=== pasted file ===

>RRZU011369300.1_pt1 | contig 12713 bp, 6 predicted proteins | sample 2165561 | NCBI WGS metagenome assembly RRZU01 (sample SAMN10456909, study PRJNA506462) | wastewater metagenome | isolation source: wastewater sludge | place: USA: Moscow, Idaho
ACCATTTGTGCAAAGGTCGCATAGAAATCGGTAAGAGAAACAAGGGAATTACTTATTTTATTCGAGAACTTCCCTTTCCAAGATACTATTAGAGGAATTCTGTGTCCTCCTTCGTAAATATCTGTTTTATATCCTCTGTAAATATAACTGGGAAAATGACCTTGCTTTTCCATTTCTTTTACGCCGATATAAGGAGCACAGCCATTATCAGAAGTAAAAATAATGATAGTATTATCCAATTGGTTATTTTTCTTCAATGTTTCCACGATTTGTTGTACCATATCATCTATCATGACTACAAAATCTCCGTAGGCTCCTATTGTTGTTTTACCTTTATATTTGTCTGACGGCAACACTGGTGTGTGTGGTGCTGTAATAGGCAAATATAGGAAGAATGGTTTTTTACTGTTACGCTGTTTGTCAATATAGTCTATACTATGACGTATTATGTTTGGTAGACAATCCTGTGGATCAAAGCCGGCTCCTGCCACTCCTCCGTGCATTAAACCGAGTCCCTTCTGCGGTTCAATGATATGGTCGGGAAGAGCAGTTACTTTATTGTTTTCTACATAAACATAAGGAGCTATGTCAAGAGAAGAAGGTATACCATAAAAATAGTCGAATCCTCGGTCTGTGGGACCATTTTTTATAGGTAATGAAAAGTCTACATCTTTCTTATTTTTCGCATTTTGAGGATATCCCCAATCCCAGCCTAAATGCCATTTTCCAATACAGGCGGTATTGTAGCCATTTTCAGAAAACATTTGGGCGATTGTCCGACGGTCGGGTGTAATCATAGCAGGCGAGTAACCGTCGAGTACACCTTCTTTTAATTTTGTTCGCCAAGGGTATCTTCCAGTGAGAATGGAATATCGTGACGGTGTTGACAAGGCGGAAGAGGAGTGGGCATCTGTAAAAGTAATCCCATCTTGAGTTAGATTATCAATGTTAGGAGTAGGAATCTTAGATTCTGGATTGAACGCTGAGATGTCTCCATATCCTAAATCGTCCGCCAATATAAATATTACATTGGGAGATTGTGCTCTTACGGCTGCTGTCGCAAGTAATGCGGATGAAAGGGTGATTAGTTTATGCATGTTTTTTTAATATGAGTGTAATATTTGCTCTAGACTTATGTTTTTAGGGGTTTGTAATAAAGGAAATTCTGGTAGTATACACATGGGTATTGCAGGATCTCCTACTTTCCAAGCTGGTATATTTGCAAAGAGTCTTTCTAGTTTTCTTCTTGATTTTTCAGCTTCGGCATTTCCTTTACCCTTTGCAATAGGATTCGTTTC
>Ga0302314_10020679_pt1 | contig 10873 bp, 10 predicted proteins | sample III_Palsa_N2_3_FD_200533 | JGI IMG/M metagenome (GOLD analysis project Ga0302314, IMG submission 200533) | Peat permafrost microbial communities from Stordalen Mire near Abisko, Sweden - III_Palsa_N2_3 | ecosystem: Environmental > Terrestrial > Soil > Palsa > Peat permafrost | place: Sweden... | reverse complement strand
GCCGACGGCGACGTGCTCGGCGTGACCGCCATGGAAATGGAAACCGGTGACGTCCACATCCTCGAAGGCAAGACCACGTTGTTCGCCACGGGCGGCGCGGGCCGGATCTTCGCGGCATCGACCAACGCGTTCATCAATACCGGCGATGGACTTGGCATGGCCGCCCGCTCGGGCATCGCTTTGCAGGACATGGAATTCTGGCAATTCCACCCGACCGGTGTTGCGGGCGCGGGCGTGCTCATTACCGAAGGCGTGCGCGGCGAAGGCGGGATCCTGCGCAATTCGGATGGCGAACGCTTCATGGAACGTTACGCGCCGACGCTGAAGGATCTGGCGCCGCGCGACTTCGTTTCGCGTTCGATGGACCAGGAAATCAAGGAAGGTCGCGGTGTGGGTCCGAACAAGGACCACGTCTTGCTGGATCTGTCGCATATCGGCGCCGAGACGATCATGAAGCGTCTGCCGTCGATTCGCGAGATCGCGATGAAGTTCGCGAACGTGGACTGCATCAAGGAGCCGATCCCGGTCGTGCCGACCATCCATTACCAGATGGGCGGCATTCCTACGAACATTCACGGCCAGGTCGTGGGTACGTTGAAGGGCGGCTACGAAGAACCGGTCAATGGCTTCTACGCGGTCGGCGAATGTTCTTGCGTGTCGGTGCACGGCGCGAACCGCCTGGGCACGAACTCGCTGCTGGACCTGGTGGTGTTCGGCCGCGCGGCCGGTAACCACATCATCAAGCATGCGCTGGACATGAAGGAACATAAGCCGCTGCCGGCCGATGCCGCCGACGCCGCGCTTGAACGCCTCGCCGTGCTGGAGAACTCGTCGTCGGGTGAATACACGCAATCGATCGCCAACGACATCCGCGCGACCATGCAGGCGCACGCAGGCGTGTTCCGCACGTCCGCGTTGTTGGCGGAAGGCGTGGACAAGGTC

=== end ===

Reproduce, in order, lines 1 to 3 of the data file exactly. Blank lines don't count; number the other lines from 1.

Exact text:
>RRZU011369300.1_pt1 | contig 12713 bp, 6 predicted proteins | sample 2165561 | NCBI WGS metagenome assembly RRZU01 (sample SAMN10456909, study PRJNA506462) | wastewater metagenome | isolation source: wastewater sludge | place: USA: Moscow, Idaho
ACCATTTGTGCAAAGGTCGCATAGAAATCGGTAAGAGAAACAAGGGAATTACTTATTTTATTCGAGAACTTCCCTTTCCAAGATACTATTAGAGGAATTCTGTGTCCTCCTTCGTAAATATCTGTTTTATATCCTCTGTAAATATAACTGGGAAAATGACCTTGCTTTTCCATTTCTTTTACGCCGATATAAGGAGCACAGCCATTATCAGAAGTAAAAATAATGATAGTATTATCCAATTGGTTATTTTTCTTCAATGTTTCCACGATTTGTTGTACCATATCATCTATCATGACTACAAAATCTCCGTAGGCTCCTATTGTTGTTTTACCTTTATATTTGTCTGACGGCAACACTGGTGTGTGTGGTGCTGTAATAGGCAAATATAGGAAGAATGGTTTTTTACTGTTACGCTGTTTGTCAATATAGTCTATACTATGACGTATTATGTTTGGTAGACAATCCTGTGGATCAAAGCCGGCTCCTGCCACTCCTCCGTGCATTAAACCGAGTCCCTTCTGCGGTTCAATGATATGGTCGGGAAGAGCAGTTACTTTATTGTTTTCTACATAAACATAAGGAGCTATGTCAAGAGAAGAAGGTATACCATAAAAATAGTCGAATCCTCGGTCTGTGGGACCATTTTTTATAGGTAATGAAAAGTCTACATCTTTCTTATTTTTCGCATTTTGAGGATATCCCCAATCCCAGCCTAAATGCCATTTTCCAATACAGGCGGTATTGTAGCCATTTTCAGAAAACATTTGGGCGATTGTCCGACGGTCGGGTGTAATCATAGCAGGCGAGTAACCGTCGAGTACACCTTCTTTTAATTTTGTTCGCCAAGGGTATCTTCCAGTGAGAATGGAATATCGTGACGGTGTTGACAAGGCGGAAGAGGAGTGGGCATCTGTAAAAGTAATCCCATCTTGAGTTAGATTATCAATGTTAGGAGTAGGAATCTTAGATTCTGGATTGAACGCTGAGATGTCTCCATATCCTAAATCGTCCGCCAATATAAATATTACATTGGGAGATTGTGCTCTTACGGCTGCTGTCGCAAGTAATGCGGATGAAAGGGTGATTAGTTTATGCATGTTTTTTTAATATGAGTGTAATATTTGCTCTAGACTTATGTTTTTAGGGGTTTGTAATAAAGGAAATTCTGGTAGTATACACATGGGTATTGCAGGATCTCCTACTTTCCAAGCTGGTATATTTGCAAAGAGTCTTTCTAGTTTTCTTCTTGATTTTTCAGCTTCGGCATTTCCTTTACCCTTTGCAATAGGATTCGTTTC
>Ga0302314_10020679_pt1 | contig 10873 bp, 10 predicted proteins | sample III_Palsa_N2_3_FD_200533 | JGI IMG/M metagenome (GOLD analysis project Ga0302314, IMG submission 200533) | Peat permafrost microbial communities from Stordalen Mire near Abisko, Sweden - III_Palsa_N2_3 | ecosystem: Environmental > Terrestrial > Soil > Palsa > Peat permafrost | place: Sweden... | reverse complement strand